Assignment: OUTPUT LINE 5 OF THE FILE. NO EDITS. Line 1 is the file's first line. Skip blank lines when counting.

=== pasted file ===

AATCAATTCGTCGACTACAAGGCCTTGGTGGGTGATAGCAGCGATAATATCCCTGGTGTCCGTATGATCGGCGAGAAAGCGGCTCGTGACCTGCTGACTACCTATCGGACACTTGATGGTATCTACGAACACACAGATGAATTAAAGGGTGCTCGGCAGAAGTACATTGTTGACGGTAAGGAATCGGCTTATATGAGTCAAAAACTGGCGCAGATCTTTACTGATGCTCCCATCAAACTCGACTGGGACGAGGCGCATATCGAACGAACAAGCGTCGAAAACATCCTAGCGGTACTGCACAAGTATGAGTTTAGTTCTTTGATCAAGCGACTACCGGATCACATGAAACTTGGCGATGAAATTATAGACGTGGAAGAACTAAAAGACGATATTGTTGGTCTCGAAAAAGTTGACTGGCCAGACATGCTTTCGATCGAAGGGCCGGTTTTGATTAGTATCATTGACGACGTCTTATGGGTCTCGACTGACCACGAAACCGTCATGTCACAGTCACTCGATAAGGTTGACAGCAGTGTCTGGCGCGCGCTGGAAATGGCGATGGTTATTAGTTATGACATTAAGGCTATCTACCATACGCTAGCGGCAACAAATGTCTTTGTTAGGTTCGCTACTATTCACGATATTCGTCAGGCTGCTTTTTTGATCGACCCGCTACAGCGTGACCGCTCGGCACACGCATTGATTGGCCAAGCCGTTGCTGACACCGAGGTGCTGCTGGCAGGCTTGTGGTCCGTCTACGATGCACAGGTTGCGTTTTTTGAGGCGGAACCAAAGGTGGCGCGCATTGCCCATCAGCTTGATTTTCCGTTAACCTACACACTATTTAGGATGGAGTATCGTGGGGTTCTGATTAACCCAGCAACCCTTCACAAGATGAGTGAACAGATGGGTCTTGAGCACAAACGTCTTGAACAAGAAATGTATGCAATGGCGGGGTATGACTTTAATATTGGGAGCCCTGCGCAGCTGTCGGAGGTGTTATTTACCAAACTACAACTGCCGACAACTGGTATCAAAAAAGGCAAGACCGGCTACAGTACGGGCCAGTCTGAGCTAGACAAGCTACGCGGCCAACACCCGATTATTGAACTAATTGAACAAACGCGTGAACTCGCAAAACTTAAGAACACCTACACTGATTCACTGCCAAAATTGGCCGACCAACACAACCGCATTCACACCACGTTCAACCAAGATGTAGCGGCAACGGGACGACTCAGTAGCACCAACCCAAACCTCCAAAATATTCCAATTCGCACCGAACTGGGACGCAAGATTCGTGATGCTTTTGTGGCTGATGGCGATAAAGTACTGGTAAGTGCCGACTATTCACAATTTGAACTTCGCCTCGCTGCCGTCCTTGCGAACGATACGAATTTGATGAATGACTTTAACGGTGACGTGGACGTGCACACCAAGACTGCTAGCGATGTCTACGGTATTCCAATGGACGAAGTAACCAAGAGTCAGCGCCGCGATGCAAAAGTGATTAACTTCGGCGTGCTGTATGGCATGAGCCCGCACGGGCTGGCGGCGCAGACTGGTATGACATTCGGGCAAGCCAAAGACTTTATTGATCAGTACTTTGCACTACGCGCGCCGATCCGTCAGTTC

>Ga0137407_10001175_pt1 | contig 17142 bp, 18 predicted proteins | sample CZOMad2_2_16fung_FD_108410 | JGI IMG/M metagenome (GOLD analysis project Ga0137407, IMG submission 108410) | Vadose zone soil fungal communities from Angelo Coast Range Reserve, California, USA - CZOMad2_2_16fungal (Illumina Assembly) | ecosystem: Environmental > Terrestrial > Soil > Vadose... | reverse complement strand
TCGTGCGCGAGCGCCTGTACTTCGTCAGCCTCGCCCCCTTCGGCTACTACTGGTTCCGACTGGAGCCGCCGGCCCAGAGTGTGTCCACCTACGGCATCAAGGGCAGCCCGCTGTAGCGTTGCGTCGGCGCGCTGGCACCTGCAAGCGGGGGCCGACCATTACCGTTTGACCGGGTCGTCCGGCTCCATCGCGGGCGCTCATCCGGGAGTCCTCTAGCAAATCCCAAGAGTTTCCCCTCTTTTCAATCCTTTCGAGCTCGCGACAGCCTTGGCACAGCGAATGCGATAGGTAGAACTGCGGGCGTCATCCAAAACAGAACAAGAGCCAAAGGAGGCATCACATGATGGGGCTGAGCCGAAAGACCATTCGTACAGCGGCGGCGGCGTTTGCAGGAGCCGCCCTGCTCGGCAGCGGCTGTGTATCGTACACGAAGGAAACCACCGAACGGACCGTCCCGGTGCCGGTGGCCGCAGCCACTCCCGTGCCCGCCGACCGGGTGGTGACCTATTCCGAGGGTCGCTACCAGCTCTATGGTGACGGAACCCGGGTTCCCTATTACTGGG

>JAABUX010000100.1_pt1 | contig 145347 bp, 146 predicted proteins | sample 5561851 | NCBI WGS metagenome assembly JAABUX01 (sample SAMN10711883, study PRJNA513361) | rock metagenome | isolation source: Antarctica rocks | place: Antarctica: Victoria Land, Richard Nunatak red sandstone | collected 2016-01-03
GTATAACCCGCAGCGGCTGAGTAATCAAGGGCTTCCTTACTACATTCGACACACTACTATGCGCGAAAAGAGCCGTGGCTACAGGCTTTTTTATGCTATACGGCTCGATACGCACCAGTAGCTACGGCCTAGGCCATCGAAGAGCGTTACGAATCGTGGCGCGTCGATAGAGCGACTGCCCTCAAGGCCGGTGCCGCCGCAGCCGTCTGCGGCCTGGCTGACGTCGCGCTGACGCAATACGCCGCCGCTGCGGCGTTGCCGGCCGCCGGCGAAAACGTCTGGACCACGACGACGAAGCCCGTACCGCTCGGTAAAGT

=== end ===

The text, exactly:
GTATAACCCGCAGCGGCTGAGTAATCAAGGGCTTCCTTACTACATTCGACACACTACTATGCGCGAAAAGAGCCGTGGCTACAGGCTTTTTTATGCTATACGGCTCGATACGCACCAGTAGCTACGGCCTAGGCCATCGAAGAGCGTTACGAATCGTGGCGCGTCGATAGAGCGACTGCCCTCAAGGCCGGTGCCGCCGCAGCCGTCTGCGGCCTGGCTGACGTCGCGCTGACGCAATACGCCGCCGCTGCGGCGTTGCCGGCCGCCGGCGAAAACGTCTGGACCACGACGACGAAGCCCGTACCGCTCGGTAAAGT